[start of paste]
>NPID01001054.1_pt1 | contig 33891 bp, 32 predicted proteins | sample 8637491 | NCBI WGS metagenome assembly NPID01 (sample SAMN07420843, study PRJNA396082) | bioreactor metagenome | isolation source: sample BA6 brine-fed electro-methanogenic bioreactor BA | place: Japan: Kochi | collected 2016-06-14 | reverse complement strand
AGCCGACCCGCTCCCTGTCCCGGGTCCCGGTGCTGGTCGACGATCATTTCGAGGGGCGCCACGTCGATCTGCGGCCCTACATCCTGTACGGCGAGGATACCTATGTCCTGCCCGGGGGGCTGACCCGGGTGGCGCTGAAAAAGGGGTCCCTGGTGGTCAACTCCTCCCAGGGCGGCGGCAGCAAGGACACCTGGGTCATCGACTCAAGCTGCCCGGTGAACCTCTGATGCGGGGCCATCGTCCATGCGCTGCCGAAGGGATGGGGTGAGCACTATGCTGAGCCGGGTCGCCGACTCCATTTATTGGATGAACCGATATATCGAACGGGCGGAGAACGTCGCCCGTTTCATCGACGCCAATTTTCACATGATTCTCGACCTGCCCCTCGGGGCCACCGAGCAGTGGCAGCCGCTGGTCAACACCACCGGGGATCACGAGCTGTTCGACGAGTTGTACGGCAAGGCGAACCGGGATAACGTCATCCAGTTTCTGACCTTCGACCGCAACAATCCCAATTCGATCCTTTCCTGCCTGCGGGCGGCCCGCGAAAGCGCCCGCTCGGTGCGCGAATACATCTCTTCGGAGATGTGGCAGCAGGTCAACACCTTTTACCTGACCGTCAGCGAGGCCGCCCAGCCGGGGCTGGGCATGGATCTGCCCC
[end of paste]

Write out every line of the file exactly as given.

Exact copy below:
>NPID01001054.1_pt1 | contig 33891 bp, 32 predicted proteins | sample 8637491 | NCBI WGS metagenome assembly NPID01 (sample SAMN07420843, study PRJNA396082) | bioreactor metagenome | isolation source: sample BA6 brine-fed electro-methanogenic bioreactor BA | place: Japan: Kochi | collected 2016-06-14 | reverse complement strand
AGCCGACCCGCTCCCTGTCCCGGGTCCCGGTGCTGGTCGACGATCATTTCGAGGGGCGCCACGTCGATCTGCGGCCCTACATCCTGTACGGCGAGGATACCTATGTCCTGCCCGGGGGGCTGACCCGGGTGGCGCTGAAAAAGGGGTCCCTGGTGGTCAACTCCTCCCAGGGCGGCGGCAGCAAGGACACCTGGGTCATCGACTCAAGCTGCCCGGTGAACCTCTGATGCGGGGCCATCGTCCATGCGCTGCCGAAGGGATGGGGTGAGCACTATGCTGAGCCGGGTCGCCGACTCCATTTATTGGATGAACCGATATATCGAACGGGCGGAGAACGTCGCCCGTTTCATCGACGCCAATTTTCACATGATTCTCGACCTGCCCCTCGGGGCCACCGAGCAGTGGCAGCCGCTGGTCAACACCACCGGGGATCACGAGCTGTTCGACGAGTTGTACGGCAAGGCGAACCGGGATAACGTCATCCAGTTTCTGACCTTCGACCGCAACAATCCCAATTCGATCCTTTCCTGCCTGCGGGCGGCCCGCGAAAGCGCCCGCTCGGTGCGCGAATACATCTCTTCGGAGATGTGGCAGCAGGTCAACACCTTTTACCTGACCGTCAGCGAGGCCGCCCAGCCGGGGCTGGGCATGGATCTGCCCC